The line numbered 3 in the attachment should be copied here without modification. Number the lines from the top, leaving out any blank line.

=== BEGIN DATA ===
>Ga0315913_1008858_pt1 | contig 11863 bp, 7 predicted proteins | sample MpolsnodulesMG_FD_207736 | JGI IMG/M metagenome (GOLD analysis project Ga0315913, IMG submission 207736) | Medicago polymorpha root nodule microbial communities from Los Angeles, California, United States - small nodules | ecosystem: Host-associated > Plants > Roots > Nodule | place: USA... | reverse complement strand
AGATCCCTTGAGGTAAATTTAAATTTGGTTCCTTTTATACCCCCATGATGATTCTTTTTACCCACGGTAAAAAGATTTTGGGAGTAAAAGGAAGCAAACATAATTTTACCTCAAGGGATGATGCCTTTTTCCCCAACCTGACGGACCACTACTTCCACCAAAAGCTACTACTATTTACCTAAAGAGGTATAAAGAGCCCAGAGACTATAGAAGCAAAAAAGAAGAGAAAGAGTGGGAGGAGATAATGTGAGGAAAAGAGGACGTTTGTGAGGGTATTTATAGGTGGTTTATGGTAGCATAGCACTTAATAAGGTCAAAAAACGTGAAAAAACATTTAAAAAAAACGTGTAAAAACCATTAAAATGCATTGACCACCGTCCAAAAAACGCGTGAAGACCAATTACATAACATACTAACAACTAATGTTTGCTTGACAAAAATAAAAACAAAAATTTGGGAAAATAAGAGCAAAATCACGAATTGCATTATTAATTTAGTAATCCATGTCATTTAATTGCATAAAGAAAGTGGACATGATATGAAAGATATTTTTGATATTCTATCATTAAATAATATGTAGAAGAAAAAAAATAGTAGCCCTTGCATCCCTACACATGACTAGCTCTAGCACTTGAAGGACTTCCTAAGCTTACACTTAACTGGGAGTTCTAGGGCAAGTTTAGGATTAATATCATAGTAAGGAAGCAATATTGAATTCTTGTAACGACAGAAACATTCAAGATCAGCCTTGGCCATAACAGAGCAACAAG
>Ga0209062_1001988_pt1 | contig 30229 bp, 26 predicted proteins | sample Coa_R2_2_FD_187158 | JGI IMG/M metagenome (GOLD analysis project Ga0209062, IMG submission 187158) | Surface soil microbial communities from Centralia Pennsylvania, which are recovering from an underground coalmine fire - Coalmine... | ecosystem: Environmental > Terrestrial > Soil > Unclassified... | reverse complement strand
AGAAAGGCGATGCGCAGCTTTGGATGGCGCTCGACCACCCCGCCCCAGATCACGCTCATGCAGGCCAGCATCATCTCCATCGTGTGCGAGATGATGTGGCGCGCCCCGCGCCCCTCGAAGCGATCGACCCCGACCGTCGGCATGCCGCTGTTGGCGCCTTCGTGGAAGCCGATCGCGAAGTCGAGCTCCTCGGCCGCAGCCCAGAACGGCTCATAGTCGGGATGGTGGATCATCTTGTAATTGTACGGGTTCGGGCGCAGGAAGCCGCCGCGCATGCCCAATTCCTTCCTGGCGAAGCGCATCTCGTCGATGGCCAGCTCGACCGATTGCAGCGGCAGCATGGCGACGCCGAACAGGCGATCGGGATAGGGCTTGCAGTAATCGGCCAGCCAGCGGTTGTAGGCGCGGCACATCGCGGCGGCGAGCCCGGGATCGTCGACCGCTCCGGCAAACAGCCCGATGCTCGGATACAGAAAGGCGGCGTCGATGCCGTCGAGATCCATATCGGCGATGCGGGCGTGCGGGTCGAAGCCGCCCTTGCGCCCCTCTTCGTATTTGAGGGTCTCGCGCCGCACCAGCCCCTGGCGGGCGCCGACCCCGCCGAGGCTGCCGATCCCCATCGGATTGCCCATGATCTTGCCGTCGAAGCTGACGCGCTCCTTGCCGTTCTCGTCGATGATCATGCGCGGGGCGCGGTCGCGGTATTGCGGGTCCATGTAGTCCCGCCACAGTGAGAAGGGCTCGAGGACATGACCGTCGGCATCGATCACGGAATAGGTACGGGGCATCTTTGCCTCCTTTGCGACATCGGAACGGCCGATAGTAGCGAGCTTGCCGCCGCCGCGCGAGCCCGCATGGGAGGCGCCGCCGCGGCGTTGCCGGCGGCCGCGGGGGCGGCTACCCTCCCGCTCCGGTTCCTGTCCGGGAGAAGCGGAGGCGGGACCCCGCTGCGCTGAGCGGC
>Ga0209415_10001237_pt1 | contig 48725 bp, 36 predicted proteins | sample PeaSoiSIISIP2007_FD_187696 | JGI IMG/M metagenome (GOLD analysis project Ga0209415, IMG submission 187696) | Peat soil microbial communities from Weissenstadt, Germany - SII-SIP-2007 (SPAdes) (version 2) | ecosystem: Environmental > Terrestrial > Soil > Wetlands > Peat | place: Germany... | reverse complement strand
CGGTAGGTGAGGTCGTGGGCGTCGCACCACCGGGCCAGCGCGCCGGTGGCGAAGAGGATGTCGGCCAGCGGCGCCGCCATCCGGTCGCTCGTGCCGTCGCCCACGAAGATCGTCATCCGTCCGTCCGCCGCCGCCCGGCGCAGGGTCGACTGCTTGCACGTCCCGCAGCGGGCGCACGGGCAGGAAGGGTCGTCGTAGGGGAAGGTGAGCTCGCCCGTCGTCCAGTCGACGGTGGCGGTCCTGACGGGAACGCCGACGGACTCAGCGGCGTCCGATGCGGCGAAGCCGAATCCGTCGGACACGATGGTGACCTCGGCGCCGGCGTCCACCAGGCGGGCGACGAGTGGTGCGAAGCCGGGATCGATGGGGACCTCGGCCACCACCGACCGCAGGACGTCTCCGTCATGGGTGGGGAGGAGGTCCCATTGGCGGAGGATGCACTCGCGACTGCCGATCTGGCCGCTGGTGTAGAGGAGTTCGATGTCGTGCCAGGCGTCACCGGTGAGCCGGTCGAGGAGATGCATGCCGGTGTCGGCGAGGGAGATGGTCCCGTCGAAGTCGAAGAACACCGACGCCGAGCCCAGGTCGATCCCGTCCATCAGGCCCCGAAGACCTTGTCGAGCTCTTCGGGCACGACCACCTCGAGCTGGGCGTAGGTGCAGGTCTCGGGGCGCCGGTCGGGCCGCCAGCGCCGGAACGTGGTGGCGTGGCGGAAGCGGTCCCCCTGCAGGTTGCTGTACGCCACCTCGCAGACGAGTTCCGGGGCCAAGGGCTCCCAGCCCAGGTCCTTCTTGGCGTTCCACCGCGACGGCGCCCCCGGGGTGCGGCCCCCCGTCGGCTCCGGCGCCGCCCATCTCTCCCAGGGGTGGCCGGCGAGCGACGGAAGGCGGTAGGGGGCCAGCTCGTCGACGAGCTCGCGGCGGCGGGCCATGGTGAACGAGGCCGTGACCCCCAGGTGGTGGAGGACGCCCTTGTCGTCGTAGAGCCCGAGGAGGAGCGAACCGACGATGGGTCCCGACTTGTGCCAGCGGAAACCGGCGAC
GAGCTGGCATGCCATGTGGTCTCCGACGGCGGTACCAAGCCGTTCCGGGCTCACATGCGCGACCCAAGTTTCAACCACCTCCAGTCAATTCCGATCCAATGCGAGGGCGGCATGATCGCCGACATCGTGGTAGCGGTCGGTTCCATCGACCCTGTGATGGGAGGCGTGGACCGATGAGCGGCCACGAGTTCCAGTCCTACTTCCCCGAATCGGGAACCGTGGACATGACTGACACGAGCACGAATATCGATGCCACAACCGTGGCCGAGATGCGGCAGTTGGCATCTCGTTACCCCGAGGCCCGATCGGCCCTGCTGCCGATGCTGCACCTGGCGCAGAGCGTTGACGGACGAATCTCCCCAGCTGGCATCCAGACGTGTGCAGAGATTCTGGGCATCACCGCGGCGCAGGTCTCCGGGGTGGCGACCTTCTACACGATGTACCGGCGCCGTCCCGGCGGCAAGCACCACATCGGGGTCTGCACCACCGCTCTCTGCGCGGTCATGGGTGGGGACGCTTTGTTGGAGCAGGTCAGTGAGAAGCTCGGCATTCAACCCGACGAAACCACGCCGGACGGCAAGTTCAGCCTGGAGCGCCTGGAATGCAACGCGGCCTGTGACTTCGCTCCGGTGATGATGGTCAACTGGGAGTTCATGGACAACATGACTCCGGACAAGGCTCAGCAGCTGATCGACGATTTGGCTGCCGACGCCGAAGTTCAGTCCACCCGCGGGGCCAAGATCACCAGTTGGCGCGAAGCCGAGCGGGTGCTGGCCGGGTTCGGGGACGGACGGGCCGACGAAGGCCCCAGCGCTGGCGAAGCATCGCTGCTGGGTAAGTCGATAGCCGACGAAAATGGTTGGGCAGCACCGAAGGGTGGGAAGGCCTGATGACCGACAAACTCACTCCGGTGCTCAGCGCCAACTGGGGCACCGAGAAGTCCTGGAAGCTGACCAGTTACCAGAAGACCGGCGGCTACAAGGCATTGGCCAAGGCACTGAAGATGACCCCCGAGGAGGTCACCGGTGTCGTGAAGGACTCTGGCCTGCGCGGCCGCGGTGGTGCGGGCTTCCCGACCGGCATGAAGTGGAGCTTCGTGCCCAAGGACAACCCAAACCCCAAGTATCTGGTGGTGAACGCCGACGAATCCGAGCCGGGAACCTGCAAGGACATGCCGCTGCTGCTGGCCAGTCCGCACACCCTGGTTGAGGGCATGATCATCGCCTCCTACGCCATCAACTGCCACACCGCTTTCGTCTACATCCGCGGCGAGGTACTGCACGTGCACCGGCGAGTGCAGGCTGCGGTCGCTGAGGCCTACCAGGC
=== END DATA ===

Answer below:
>Ga0209062_1001988_pt1 | contig 30229 bp, 26 predicted proteins | sample Coa_R2_2_FD_187158 | JGI IMG/M metagenome (GOLD analysis project Ga0209062, IMG submission 187158) | Surface soil microbial communities from Centralia Pennsylvania, which are recovering from an underground coalmine fire - Coalmine... | ecosystem: Environmental > Terrestrial > Soil > Unclassified... | reverse complement strand